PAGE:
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William Lasso

a

, Eduardo A. Prez Caldern

b

, Nelali P. Castillo Serrano

b

, Leonardo Daz M.

a

, and

Cesar O. Torres*

a

a

Optics and Computer Science Laboratory, Popular University of Cesar, Valledupar, Colombia

b

University of Zulia, Maracaibo, Venezuela

ABSTRACT

The dynamic speckle analysis has been done because speckle interference began to be evaluated as an important source

of information, especially those related to biological samples under laser beam. The biospeckle is a phenomenon

produced naturally when biological material is illuminated by laser light. If it is possible to record the temporal history of

the phenomenon, it will be possible to identify, in a seed, areas with different activity. Biospeckle or dynamic speckle

can be used as a method for analysing activity, biologic or not, from materials illuminated with laser beam. The Spatial

Temporal Speckle (STS) contains data of time information of dynamic speckle and it is used as input for many

techniques allowing the analysis of the activity which is being monitored. This paper presents the results of analysing

biospeckle data using fractional order Fourier transform, coefficient filtering and reconstruction, with a novel approach

to increase the information obtained.

Keywords: Coherent light scattering, biological scattering centers, contrast, speckle size.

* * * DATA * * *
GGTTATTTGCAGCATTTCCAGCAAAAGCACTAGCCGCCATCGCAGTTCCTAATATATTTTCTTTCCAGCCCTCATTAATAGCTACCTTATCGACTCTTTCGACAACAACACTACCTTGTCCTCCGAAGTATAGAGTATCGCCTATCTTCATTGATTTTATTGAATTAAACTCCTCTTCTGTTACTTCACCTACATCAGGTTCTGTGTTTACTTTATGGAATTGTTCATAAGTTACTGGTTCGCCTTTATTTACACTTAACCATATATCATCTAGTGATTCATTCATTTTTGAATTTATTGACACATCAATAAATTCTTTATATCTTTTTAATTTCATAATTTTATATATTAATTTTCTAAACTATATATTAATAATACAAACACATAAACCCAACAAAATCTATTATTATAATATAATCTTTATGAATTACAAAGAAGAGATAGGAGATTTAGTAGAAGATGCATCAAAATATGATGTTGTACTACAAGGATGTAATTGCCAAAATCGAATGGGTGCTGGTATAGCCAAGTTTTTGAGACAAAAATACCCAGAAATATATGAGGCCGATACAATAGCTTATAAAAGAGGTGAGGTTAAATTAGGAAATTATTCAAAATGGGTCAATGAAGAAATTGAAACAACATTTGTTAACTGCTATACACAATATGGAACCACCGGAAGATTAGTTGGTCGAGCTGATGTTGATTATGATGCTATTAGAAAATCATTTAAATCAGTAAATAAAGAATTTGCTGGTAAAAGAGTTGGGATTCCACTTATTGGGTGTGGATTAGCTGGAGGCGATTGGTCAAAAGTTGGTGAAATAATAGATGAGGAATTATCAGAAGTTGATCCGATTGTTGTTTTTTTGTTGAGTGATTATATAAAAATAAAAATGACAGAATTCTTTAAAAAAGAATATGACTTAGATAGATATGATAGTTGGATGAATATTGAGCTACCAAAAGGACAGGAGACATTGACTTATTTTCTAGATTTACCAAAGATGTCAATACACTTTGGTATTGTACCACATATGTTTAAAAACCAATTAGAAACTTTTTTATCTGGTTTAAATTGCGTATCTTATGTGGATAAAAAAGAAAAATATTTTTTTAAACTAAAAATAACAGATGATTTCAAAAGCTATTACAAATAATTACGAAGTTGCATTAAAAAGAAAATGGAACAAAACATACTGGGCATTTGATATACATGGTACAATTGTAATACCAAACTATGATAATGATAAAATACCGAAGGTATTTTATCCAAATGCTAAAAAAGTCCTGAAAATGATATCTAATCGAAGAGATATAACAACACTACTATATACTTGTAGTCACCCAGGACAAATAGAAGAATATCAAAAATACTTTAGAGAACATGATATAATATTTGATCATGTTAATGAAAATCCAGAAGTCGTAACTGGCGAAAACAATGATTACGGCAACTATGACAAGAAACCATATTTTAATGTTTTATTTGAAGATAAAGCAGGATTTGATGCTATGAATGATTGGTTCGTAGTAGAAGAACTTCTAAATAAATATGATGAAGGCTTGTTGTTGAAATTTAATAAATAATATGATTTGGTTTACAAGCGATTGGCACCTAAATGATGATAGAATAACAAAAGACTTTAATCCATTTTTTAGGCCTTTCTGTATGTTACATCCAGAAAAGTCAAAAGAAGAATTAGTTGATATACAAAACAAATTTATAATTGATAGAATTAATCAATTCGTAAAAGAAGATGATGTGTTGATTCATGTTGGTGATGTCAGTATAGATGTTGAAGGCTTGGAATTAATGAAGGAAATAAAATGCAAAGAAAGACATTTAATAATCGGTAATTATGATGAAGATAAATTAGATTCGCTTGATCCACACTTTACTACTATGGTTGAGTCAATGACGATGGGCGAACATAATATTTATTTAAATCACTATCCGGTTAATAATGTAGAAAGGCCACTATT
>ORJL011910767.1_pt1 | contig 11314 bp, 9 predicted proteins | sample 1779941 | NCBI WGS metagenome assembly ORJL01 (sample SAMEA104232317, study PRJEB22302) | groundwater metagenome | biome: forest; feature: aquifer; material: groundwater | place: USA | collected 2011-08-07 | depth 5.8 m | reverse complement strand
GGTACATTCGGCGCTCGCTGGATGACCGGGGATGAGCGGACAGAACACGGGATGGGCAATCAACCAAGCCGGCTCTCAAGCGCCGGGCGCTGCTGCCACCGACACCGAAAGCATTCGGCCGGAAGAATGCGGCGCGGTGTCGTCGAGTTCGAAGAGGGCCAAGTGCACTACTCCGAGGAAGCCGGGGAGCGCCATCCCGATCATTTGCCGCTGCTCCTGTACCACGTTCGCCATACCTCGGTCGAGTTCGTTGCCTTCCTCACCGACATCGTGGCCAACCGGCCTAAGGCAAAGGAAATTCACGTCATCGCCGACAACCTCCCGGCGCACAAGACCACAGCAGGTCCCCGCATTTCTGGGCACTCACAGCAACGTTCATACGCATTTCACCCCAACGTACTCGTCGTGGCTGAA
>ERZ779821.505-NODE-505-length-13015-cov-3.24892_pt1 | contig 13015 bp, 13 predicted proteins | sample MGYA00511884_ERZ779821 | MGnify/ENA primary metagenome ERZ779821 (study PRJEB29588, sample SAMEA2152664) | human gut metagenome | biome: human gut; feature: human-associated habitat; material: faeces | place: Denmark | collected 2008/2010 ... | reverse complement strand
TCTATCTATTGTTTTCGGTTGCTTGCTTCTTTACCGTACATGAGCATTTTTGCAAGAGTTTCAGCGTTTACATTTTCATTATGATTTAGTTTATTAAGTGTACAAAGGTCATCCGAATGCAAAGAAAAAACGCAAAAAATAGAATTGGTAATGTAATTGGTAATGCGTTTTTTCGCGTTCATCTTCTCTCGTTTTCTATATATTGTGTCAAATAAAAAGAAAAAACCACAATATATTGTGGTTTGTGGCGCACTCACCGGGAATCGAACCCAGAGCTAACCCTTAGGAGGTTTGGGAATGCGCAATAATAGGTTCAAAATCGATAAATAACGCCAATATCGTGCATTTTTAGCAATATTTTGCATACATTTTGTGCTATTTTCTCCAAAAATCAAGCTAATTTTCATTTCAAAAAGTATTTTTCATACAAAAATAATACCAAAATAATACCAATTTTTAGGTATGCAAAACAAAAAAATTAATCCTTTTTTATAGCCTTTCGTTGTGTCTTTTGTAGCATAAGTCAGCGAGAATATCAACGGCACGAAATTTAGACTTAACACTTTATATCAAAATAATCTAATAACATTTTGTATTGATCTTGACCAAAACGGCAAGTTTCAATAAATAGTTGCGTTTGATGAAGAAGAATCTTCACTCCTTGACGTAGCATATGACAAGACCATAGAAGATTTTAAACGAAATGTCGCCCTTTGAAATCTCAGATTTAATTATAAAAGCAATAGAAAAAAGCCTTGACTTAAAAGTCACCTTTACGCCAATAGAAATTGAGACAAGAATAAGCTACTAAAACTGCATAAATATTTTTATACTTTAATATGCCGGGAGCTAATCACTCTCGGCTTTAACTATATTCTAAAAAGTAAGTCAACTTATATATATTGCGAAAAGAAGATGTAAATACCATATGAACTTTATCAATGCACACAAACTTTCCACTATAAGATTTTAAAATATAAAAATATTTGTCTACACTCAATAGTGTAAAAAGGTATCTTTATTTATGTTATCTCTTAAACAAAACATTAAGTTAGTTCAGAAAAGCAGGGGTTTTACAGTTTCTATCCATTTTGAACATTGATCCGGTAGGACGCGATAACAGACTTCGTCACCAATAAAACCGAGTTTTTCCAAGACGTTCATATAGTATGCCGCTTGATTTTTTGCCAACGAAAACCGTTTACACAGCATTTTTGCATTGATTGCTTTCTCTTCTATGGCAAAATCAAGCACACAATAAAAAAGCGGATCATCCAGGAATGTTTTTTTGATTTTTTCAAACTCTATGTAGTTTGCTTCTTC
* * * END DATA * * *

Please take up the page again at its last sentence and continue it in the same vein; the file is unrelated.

1. INTRODUCTION

Time history speckle pattern (THSP) has been used to characterize the activity in specimens, and the first account

registering its usage can be attributed to David Briers [1]. When coherent light crosses a medium having scattering

centers an ununiformly illuminated image is obtained, currently named speckled image, having a statistical distribution

of the intensity over the interference field. The speckled image appears as a result of the interference of the wavelets

scattered by the scattering centers, each wavelet having a different phase and amplitude in each location of the

interference field. An optical technique with potential use in biological metrology is the biospeckle; this effect (Braga Jr

et al., 2003) is a scattering phenomenon occurring when coherent light illuminates an active surface. Scattered waves are

Doppler shifted by movements of the scattering centres or other dynamic changes, such as refractive index time

variations, and beat in the detector thus producing low-frequency intensity variations. The surface appears to be covered

by tiny bright dots that fluctuate in a seemingly random way as for a boiling liquid. It has been used before for several

measurement applications in biology, medicine and industry.

The temporal variations of biospeckle are studied using some techniques as Inertia Moment [1], Wavelets based Entropy

[2] and Cross-Spectrum analysis [3]. All these methods have as input data the Spatial Temporal Speckle (STS) [4],

which is an image that represents the variation, along the time, of a region from the biospeckle of the material

illuminated with laser beam. In this work, we are going to consider the use of fractional order Fourier transform based

entropy as a measure of the activity following two approaches.

2. PRELIMINARIES

The application of dynamic laser speckle, or biospeckle laser BSL, in many areas of knowledge created naturally new

demands of research and developments [14], but always carrying out the results with the separation of the graphical to

the numerical approaches. The biospeckle samples can be obtained using different approaches. When only a small region